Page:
NewsChannel5 profiles the paid student teachers program at Robert Churchwell Museum Magnet Elementary, one of the Opportunity Culture pilot schools in the Metro Nashville Public Schools’ iZone. Hailey Hunt, one of 12 “aspiring teachers,” discusses why this model for student teaching pleases her.
After decades of reform efforts, have any of the players in education really gotten what they want? Teachers still don’t get the respect and substantial rewards they deserve, and students haven’t seen big leaps in achievement. Public Impact Co-Directors Emily Ayscue Hassel and Bryan C. Hassel see a new way forward–one that focuses on excellent teachers, but takes us to a brighter future for everyone. In An Opportunity Culture for All: Making Teaching a Highly Paid, High-Impact Profession, the Hassels update their vision of an Opportunity Culture, showing how extending the reach of great teachers can start a virtuous cycle of excellence and higher pay for all teachers.
As they note:
Studies prove the enormous effect that excellent teachers have on closing achievement gaps, cultivating students’ higher-order thinking, improving children’s lifelong prospects, and bolstering our national security and economic power.
However, today’s classrooms do not have enough teachers who achieve the high-growth, higher-order learning our modern economy demands—at least, not in today’s one-teacher-one-classroom mode. Studies have shown that only about 25 percent of today’s teachers produce enough progress—well over a year’s worth of learning growth in a year’s time—to help students close achievement gaps and leap ahead. Students starting behind need multiple years of these great teachers to catch up. Students starting in the middle need the same to advance to honors-level work.
Multi-classroom leaders in Nashville’s iZone: Listen to Aundrea Cline-Thomas report on NewsChannel5 about Opportunity Culture teacher-leaders at Buena Vista Elementary, Robert Churchwell Elementary, and Bailey Middle School in Metro Nashville Public Schools. Cline-Thomas discusses how these excellent teachers are extending their reach to more students by leading a team of teachers–while being accountable for the results of all students in the team–and focusing their own teaching on small groups of struggling students, all for more pay. Read more about Multi-Classroom Leadership, and see how Charlotte, N.C., schools are implementing this model.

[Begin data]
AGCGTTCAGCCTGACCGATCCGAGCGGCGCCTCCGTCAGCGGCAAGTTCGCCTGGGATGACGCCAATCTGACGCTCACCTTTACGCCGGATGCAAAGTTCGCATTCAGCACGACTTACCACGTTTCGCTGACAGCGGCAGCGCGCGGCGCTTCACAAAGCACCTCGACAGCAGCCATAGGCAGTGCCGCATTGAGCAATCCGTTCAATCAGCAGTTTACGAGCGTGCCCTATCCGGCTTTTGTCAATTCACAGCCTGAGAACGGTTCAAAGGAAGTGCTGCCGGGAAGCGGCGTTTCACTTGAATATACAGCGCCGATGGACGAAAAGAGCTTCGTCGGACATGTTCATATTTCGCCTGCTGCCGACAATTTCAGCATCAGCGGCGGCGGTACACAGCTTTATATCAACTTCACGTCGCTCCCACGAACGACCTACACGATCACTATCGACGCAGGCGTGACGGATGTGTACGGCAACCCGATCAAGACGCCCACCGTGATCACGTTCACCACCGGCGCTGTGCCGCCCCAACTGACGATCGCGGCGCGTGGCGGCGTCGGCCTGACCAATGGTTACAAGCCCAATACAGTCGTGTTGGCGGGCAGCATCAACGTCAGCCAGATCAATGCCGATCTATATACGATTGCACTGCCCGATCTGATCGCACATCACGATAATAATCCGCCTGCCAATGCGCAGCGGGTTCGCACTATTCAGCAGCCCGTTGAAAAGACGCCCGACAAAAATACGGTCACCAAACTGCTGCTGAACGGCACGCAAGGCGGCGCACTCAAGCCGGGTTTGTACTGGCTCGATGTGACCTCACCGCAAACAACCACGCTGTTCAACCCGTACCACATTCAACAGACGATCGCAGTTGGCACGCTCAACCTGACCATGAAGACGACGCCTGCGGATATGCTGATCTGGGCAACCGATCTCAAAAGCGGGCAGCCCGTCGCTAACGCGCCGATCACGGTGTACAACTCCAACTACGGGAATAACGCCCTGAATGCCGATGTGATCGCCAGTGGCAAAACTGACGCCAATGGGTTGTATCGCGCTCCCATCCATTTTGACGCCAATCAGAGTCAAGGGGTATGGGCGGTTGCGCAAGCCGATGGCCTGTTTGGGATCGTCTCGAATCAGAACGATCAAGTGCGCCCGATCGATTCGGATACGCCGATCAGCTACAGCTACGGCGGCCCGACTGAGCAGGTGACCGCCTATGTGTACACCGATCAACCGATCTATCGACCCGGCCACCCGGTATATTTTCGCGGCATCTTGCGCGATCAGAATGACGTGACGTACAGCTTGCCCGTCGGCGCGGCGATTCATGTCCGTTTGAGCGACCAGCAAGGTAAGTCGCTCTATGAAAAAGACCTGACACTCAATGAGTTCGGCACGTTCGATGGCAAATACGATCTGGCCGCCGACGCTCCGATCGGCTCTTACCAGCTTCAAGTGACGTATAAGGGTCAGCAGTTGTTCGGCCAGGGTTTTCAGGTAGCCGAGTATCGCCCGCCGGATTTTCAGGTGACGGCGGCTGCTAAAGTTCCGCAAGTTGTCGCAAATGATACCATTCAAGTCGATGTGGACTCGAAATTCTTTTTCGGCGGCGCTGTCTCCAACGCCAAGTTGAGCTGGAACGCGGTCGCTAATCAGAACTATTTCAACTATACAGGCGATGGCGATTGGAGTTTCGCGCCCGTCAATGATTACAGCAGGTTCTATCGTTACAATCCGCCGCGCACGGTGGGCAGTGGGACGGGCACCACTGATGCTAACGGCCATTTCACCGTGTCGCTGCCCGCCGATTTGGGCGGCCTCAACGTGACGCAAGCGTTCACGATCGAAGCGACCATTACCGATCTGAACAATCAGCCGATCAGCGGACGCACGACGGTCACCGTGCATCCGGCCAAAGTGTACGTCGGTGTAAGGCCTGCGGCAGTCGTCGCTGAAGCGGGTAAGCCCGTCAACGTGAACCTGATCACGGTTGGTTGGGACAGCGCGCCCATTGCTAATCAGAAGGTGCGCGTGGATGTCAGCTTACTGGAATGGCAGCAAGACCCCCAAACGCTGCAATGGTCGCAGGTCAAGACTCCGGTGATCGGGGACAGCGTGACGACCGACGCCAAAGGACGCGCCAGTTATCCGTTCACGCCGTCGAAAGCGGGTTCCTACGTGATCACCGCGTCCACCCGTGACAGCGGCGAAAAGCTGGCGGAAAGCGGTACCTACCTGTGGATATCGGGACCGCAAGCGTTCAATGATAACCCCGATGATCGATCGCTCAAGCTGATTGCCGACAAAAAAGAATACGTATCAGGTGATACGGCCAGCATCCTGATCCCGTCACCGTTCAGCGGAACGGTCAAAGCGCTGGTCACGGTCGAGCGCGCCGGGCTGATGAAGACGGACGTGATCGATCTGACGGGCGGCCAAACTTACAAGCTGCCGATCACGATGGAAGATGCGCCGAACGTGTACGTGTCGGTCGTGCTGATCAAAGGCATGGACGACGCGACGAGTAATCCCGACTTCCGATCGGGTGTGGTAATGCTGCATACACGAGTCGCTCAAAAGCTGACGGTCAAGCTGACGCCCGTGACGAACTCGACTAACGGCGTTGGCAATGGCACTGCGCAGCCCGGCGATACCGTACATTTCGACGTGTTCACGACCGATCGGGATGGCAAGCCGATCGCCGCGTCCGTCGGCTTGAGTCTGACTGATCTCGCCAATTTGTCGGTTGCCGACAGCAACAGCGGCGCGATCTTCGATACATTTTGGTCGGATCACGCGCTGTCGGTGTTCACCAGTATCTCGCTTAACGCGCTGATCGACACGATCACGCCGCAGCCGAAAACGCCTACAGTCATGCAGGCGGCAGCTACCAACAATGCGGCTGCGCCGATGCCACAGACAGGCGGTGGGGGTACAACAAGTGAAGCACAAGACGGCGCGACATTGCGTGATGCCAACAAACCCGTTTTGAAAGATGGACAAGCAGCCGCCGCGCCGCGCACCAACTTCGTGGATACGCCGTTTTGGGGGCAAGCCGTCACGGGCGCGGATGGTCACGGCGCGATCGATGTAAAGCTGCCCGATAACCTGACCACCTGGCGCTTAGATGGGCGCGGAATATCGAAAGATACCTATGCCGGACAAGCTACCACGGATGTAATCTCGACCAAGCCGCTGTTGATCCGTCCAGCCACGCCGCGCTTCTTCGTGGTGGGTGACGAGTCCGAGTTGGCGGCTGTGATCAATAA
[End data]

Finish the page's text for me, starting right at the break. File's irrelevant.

Christopher Gergen and Stephen Martin focused their “Doing Better at Doing Good” column in The (Raleigh, N.C.) News and Observer on Public Impact and our Opportunity Culture models, noting our work with Charlotte-Mecklenburg’s Project L.I.F.T.
“The reach extension strategy has far-reaching implications for the way our classrooms are designed, our teachers are trained, and our budgets are constructed. It’s transformative work that is hard to do. But the allure of providing excellent teaching for all of our children while providing team-based development and well-compensated professional pathways to our state’s teachers is undeniable,” wrote Gergen, the founder of Bull City Forward and Queen City Forward, a fellow with the Fuqua Center for the Advancement of Social Entrepreneurship at Duke University, and author of Life Entrepreneurs, and Martin, a director at the Center for Creative Leadership and author of The Messy Quest for Meaning.
Read our case study about the work four Project L.I.F.T. high-needs schools did this spring to create their own Opportunity Cultures in the 2013-14 school year, and a companion Q&A with one teacher about becoming a highly paid teacher-leader under the Multi-Classroom Leadership model. And watch this spot for the upcoming publication of a complete toolkit to walk any school or district through the creation of their own Opportunity Culture.
When a charter school doesn’t uphold its end of the charter bargain—autonomy for accountability—and fails to produce strong student learning, must closing the school be the only option? Scattering its students—especially when they have no other high-quality schools available nearby—may disrupt an already-fragile community unnecessarily, if a better option exists. One promising alternative: Introduce new adults who have the will and skill to help struggling students achieve, and let the students stay.
A new report by Public Impact’s Daniela Doyle and Tim Field, The Role of Charter Restarts in School Reform: Honoring our Commitments to Students and Public Accountability explores a variation on school closure in which a charter school’s operator and board change, while the school continues to serve the same students.